CalProg 2004 (July 2004)


Date of Performance: July 3, 2004
Venue: Whittier Community Center, Whittier, CA, US

Living in Southern California, and having done so all my life so far, you bet I was excited when I learned there would be another stab at getting a progressive music festival established here. Not to take anything away from BajaProg, mind you. But there's just a determination to get something established on the west coast of the US, too. And something that can last long enough to become a tradition as NEARfest has on the east coast, and ProgDay in the southeast. Of course, I have similar hopes, without the same bias, for ROSfest, too (though it's another east coast(ish) festival).

That festival was (and is) CalProg, a day-long festival held July 3, 2004 in Whittier, CA. As excited as I was, it did take me a long while to get tickets - I wasn't sure what last minute "oh, by the way" work commitment might pop up (especially as I had already been frustrated about getting to ProgPower USA this year due ever-shifting work commitments). I mention this as the organizers might have pointed it out -- if they took notice. Not notice of my report, but the fact of it in correlation to when I purchased tickets. Nevertheless, I was there and had a good time.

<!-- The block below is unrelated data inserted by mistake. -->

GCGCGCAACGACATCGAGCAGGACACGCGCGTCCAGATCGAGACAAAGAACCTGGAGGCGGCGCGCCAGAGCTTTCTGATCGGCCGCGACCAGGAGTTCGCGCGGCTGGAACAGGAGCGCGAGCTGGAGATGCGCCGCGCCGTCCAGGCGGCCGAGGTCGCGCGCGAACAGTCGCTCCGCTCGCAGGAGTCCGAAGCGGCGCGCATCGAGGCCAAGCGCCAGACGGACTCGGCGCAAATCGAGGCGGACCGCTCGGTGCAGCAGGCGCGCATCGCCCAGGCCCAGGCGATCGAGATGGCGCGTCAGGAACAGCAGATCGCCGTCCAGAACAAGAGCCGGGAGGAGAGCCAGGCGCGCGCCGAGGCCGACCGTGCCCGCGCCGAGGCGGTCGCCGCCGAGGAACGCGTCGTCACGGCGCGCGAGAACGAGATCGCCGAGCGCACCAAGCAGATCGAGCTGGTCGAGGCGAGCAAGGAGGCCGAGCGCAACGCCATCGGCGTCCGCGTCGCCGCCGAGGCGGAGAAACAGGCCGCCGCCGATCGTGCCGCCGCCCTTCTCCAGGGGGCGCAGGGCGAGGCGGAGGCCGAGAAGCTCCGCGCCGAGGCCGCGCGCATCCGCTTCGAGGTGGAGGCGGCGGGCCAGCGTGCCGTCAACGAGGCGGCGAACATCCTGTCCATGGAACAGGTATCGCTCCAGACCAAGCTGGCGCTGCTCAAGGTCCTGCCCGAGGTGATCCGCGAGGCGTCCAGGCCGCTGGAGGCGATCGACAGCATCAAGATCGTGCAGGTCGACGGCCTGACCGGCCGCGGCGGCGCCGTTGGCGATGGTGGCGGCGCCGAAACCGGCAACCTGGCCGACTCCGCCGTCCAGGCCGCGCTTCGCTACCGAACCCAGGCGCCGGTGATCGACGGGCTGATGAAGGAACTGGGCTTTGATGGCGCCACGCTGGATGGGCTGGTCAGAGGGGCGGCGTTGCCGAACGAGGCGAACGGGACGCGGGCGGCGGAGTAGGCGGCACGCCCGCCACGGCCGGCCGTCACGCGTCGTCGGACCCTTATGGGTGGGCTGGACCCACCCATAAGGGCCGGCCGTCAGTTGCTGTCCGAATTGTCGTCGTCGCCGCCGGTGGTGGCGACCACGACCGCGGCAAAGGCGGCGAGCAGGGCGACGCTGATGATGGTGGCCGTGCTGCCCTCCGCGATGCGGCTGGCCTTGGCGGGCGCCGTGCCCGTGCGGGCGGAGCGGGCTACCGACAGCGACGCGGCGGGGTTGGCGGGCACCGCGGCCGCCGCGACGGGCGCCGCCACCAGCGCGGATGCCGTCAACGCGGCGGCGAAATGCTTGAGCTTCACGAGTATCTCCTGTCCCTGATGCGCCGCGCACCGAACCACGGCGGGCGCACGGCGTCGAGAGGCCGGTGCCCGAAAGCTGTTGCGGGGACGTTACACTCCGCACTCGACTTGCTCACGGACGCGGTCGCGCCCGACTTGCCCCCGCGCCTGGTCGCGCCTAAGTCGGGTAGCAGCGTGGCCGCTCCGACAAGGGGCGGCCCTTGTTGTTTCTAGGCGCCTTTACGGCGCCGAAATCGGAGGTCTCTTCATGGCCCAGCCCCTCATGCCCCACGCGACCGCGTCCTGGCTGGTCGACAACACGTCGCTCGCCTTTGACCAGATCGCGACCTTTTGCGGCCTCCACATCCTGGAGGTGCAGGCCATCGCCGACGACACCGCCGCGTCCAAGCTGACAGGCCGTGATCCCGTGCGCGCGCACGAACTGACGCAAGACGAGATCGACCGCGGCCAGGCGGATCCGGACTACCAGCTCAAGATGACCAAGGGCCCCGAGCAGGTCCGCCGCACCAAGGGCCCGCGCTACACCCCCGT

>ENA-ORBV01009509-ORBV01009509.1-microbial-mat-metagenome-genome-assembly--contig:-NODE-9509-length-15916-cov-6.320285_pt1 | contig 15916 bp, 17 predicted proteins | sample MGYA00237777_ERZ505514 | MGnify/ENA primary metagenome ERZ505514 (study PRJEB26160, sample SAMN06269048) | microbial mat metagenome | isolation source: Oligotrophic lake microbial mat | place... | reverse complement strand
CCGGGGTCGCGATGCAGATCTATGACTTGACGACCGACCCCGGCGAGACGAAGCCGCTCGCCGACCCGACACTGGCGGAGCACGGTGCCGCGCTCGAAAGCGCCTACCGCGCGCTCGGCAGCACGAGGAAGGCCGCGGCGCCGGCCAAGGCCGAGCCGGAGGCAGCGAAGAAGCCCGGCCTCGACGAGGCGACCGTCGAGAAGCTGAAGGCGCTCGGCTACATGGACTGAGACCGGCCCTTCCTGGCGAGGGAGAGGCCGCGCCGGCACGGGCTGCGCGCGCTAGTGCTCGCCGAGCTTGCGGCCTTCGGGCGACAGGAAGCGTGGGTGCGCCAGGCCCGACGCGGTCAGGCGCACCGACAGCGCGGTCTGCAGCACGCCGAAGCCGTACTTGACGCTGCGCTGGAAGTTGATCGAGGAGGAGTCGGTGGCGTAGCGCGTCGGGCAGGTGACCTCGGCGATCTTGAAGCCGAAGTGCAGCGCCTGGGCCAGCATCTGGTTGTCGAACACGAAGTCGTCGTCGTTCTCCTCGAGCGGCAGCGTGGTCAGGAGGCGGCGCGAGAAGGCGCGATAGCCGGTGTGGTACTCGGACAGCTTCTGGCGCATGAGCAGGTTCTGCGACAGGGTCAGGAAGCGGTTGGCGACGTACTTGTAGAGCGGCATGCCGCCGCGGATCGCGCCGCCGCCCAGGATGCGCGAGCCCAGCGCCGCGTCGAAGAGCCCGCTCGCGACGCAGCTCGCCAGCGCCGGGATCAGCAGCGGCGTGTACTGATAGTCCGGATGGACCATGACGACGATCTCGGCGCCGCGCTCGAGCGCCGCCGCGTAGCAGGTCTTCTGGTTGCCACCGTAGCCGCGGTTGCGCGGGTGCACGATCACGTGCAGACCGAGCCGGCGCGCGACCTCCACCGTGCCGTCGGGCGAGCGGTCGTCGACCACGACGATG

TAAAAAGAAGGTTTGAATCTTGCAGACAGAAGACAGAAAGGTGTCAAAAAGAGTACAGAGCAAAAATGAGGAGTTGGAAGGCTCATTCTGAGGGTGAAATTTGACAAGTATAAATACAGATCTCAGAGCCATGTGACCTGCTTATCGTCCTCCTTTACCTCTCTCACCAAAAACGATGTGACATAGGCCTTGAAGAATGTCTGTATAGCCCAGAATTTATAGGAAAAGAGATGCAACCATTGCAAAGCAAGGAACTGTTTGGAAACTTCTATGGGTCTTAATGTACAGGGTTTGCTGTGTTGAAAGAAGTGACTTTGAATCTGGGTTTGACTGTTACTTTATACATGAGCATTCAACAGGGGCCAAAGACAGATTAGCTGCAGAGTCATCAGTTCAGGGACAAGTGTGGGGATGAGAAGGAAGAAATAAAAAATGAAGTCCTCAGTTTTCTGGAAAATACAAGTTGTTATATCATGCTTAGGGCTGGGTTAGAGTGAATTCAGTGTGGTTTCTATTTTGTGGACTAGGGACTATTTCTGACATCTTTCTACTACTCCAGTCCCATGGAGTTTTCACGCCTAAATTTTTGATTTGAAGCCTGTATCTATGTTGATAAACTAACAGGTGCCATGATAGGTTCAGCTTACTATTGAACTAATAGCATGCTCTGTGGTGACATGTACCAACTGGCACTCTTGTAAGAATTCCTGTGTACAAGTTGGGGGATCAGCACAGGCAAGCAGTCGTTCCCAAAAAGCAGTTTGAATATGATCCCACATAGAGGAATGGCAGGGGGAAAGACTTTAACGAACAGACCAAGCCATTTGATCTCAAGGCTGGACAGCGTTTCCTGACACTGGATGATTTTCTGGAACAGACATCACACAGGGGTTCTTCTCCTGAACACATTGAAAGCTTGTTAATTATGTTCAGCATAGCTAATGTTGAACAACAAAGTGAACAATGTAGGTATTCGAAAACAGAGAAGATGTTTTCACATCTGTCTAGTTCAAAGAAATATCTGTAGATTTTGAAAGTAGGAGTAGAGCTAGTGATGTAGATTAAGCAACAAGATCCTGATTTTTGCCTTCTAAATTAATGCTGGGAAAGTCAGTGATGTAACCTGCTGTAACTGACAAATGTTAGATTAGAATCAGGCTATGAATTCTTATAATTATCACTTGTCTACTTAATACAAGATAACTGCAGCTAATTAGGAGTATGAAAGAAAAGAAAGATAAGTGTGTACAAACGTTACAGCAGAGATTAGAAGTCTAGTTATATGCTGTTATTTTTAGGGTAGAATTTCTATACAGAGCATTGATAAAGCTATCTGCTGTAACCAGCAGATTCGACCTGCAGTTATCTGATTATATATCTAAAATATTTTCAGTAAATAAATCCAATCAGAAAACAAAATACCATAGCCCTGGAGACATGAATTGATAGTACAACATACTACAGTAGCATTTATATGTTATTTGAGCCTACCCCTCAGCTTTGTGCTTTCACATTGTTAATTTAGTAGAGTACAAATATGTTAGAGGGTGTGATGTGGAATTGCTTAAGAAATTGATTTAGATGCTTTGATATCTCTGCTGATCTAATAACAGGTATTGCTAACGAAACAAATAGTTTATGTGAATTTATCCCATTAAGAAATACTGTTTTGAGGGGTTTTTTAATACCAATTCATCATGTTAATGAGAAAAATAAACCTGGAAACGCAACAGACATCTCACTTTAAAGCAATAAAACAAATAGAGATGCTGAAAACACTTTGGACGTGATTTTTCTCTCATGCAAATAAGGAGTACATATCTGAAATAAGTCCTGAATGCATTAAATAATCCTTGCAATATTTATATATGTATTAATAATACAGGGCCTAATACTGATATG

Erik Norlander (photo: Stephanie Sollow)The first artist of the day was keyboard wizard Erik Norlander, whose array of keyboards were placed in front of this towering wall of electronic components ... his custom synthesizer called "The Wall Of Doom." Norlander played pieces from his solo album, and one from his band Rocket Scientists' Brutal Architecture ("Mariner"). Before the festival officially began, I was making my way around the vendor room, stopping at the Norlander/Lane table. While there, I entered into a conversation with the gentleman watching the table ... who innocently told folks, "I'm just a fan" and "I can't take any money, I'm just watching the table." I say innocently, because later, during the Norlander set, Norlander introduced a guest who would play electric cello on one track. That guest, Mike Alvarez, the very same guy who innocently said, "I'm just fan." Well, not just.

Lane, McCrite, Keeling and NorlanderOther Norlander guests included Kelly Keeling on vocals and fellow Scientist Mark McCrite also on vocals, including on a track from Norlander's Music Machine, "Johnny America," (which made me think of Kevin Gilbert's Shaming Of The True conceptually ... and that wouldn't be the only time Gilbert came to mind during the day). Also, as you might have expected, Lana Lane was also a guest; singing, of course. Here we also heard our first cover, as she (and McCrite and Keeling) sang King Crimson's "In The Court Of The Crimson King." I'm very bad with set lists, but can tell you that the set also included material from Into The Sunset, and, I believe, Threshold.